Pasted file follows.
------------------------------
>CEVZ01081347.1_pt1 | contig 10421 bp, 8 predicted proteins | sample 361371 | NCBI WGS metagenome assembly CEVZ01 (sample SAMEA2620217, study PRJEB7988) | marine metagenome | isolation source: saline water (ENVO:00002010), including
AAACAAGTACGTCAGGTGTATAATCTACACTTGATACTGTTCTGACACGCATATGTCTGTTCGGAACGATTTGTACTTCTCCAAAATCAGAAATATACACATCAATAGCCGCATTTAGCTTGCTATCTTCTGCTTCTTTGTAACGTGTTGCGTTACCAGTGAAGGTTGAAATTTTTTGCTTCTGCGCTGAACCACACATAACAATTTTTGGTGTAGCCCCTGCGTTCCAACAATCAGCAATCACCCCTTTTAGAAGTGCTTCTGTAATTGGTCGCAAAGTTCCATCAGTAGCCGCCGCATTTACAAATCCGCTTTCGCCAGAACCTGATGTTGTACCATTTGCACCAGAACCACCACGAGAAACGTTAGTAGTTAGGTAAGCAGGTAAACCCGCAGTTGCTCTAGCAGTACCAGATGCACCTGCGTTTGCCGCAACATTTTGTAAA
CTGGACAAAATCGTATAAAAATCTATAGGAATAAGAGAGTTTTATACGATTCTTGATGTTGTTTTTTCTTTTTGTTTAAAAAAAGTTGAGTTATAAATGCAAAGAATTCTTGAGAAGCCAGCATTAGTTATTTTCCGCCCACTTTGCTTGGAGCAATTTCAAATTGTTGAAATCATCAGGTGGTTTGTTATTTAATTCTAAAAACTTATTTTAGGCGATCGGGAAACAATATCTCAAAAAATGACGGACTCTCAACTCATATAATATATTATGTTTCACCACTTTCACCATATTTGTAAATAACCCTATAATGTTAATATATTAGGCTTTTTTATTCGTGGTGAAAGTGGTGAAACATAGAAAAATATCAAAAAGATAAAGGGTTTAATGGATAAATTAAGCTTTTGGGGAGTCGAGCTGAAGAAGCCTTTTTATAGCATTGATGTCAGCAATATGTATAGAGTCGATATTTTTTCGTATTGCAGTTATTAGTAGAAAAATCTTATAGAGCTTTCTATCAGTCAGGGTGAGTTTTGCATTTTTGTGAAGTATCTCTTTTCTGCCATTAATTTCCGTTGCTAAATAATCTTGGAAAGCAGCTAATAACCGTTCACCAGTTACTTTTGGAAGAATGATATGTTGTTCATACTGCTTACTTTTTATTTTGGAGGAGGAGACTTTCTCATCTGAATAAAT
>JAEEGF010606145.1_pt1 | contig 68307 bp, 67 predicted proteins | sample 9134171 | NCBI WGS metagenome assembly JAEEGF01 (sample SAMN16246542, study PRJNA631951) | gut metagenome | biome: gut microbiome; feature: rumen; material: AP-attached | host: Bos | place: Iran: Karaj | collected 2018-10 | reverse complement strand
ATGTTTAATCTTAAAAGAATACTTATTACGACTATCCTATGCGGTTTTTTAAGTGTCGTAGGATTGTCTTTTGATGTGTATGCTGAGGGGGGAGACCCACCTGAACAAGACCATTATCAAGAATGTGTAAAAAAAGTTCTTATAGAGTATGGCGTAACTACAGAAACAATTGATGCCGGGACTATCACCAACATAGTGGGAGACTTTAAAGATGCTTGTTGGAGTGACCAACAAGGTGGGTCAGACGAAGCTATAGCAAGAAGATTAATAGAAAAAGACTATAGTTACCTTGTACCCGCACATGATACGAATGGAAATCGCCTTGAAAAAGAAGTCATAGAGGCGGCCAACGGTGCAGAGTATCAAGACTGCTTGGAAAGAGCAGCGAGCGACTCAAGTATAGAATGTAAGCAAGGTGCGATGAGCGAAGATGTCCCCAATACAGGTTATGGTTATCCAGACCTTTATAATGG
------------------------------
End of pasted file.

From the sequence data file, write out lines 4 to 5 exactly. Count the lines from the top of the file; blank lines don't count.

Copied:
>JAEEGF010606145.1_pt1 | contig 68307 bp, 67 predicted proteins | sample 9134171 | NCBI WGS metagenome assembly JAEEGF01 (sample SAMN16246542, study PRJNA631951) | gut metagenome | biome: gut microbiome; feature: rumen; material: AP-attached | host: Bos | place: Iran: Karaj | collected 2018-10 | reverse complement strand
ATGTTTAATCTTAAAAGAATACTTATTACGACTATCCTATGCGGTTTTTTAAGTGTCGTAGGATTGTCTTTTGATGTGTATGCTGAGGGGGGAGACCCACCTGAACAAGACCATTATCAAGAATGTGTAAAAAAAGTTCTTATAGAGTATGGCGTAACTACAGAAACAATTGATGCCGGGACTATCACCAACATAGTGGGAGACTTTAAAGATGCTTGTTGGAGTGACCAACAAGGTGGGTCAGACGAAGCTATAGCAAGAAGATTAATAGAAAAAGACTATAGTTACCTTGTACCCGCACATGATACGAATGGAAATCGCCTTGAAAAAGAAGTCATAGAGGCGGCCAACGGTGCAGAGTATCAAGACTGCTTGGAAAGAGCAGCGAGCGACTCAAGTATAGAATGTAAGCAAGGTGCGATGAGCGAAGATGTCCCCAATACAGGTTATGGTTATCCAGACCTTTATAATGG